Trinity Mirror have launched a ‘wiki for the North East’ as a result of an internal contest to bring out innovative ideas. Web developer Louise Midgley, from North-East division ncjmedia, received a cash prize and will receive future share of any profits from her idea: wikinortheast.co.uk “an online archive covering all aspects of the North-East region”.
HoldTheFrontPage reports that the wiki
“features up to 12 years’ worth of digital archives documenting the area’s events and people that were not previously being used on ncjmedia’s websites.
“The ultimate aim of the project is to create an ongoing, up-to-date encyclopaedic reference tool for the North East of England, written by people from, or with a connection to, the region.”
I’ve written extensively on wiki journalism and its possibilities, and it’s great to see some experimentation in the UK, but at this stage there is a small problem: it’s very hard to find anything to edit.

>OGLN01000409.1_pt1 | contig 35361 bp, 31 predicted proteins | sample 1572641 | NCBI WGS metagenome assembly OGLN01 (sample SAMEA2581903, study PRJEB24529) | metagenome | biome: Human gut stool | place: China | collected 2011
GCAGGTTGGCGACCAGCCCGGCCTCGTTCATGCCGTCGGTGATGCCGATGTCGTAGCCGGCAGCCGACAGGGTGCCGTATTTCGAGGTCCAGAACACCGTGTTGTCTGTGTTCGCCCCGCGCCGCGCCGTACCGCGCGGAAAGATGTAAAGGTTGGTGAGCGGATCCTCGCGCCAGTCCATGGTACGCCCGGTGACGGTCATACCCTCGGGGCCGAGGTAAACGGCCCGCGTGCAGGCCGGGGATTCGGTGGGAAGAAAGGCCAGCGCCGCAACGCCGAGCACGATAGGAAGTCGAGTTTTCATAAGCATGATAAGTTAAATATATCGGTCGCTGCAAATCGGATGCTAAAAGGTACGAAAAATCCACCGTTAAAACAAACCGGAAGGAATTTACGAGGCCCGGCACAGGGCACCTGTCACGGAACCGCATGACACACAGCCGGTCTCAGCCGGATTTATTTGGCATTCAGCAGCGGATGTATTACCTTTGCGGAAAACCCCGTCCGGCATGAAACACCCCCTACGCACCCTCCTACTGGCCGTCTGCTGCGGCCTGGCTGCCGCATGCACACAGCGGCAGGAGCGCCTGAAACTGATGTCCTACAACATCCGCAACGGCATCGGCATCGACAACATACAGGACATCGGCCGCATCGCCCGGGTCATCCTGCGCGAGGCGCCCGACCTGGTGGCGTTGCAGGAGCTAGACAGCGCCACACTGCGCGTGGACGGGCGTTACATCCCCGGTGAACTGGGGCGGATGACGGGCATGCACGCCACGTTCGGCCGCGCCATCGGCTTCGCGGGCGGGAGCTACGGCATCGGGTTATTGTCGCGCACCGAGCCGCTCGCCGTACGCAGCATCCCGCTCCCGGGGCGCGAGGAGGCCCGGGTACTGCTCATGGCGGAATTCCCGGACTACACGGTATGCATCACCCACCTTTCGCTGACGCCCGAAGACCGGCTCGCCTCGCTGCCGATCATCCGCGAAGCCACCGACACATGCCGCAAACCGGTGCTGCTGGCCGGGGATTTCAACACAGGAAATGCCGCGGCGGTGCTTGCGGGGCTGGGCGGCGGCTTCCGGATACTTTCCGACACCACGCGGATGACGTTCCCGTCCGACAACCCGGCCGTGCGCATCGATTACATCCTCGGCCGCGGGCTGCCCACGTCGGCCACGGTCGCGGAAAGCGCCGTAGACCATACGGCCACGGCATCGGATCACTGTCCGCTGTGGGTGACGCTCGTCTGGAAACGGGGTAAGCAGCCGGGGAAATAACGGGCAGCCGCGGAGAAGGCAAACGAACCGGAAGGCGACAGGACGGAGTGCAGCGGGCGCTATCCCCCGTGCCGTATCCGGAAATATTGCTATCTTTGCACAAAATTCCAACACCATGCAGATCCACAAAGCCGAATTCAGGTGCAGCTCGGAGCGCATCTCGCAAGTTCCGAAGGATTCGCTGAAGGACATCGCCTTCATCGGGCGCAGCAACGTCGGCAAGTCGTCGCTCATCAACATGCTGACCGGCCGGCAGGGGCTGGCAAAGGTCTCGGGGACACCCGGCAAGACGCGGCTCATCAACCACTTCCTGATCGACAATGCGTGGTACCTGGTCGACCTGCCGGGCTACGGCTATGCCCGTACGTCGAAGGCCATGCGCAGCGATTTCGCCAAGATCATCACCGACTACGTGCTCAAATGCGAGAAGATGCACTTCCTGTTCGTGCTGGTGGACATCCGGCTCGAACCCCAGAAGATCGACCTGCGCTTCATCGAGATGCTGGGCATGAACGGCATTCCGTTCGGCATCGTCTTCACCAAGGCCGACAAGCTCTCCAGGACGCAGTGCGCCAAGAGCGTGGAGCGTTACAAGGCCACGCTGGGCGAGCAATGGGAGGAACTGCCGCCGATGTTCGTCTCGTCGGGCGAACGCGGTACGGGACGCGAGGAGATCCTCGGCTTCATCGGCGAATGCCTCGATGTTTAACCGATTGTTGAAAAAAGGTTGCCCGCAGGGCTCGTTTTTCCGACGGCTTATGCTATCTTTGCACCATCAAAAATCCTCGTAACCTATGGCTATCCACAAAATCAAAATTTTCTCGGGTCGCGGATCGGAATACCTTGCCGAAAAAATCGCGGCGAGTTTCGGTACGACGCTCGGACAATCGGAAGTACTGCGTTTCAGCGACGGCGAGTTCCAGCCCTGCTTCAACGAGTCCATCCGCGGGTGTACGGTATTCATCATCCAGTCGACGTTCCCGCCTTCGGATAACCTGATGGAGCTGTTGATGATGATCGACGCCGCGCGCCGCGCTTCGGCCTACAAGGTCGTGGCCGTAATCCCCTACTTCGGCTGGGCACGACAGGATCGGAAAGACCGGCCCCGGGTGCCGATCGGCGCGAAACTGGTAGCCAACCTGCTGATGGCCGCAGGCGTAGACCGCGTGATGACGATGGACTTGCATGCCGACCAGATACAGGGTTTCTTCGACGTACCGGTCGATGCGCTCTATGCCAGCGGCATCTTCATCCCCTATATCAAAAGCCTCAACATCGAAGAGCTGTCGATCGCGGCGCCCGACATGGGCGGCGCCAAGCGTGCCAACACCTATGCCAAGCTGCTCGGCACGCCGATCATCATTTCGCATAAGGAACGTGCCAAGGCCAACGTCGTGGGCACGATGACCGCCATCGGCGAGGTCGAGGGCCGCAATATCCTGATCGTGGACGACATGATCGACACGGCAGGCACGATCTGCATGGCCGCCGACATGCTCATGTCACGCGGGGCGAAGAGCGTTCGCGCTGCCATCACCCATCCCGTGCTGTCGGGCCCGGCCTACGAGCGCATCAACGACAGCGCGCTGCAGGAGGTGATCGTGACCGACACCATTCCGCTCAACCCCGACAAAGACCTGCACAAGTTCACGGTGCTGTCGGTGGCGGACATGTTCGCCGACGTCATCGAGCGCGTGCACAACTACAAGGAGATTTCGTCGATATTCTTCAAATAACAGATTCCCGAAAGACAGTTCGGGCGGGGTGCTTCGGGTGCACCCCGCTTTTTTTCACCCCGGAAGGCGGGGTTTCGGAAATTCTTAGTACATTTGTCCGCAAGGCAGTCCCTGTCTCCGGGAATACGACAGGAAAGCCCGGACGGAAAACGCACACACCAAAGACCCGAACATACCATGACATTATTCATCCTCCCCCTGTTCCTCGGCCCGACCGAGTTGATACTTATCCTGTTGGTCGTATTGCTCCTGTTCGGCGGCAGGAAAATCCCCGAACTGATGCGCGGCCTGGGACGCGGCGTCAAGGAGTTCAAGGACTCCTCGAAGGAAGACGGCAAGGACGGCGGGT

The site features a number of ‘topics’, like ‘Kevin Keegan’ or ‘Wind farms’. You cannot edit the topic overviews themselves – only ‘articles’ underneath them.
To further confuse things, ‘articles’ that are taken from the newspaper archive are not editable.
And at the moment, those are the only articles I could see. In other words, there’s nothing to edit.
The result is something of a wiki-blog hybrid – the most obvious button: ‘Add your content to this topic’ actually allows you to create an article from scratch (You can add a topic too, but have to do so from your account page).
One of the reasons Wikipedia was so successful is that it didn’t start with nothing: it took content created in a previous, edited, incarnation, along with copyright-free encyclopedia material. And it explicitly invited users to help with incomplete entries (‘nubs’).
Wiki Northeast would benefit from a similar approach: make archive articles editable; make topics editable; have content that needs editing. In other words: let go.
But the biggest challenge is building a community that cares enough about the site to repair the inevitable vandalism.